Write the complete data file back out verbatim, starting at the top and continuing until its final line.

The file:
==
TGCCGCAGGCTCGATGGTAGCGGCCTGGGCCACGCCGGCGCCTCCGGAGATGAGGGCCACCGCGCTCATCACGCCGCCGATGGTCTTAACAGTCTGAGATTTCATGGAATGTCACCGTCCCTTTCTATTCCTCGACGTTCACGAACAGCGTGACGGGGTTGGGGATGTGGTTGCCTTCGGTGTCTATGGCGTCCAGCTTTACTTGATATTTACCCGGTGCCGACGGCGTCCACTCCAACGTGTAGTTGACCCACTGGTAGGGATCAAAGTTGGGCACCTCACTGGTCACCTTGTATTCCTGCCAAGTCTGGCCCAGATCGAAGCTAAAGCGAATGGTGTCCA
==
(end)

TGCCGCAGGCTCGATGGTAGCGGCCTGGGCCACGCCGGCGCCTCCGGAGATGAGGGCCACCGCGCTCATCACGCCGCCGATGGTCTTAACAGTCTGAGATTTCATGGAATGTCACCGTCCCTTTCTATTCCTCGACGTTCACGAACAGCGTGACGGGGTTGGGGATGTGGTTGCCTTCGGTGTCTATGGCGTCCAGCTTTACTTGATATTTACCCGGTGCCGACGGCGTCCACTCCAACGTGTAGTTGACCCACTGGTAGGGATCAAAGTTGGGCACCTCACTGGTCACCTTGTATTCCTGCCAAGTCTGGCCCAGATCGAAGCTAAAGCGAATGGTGTCCA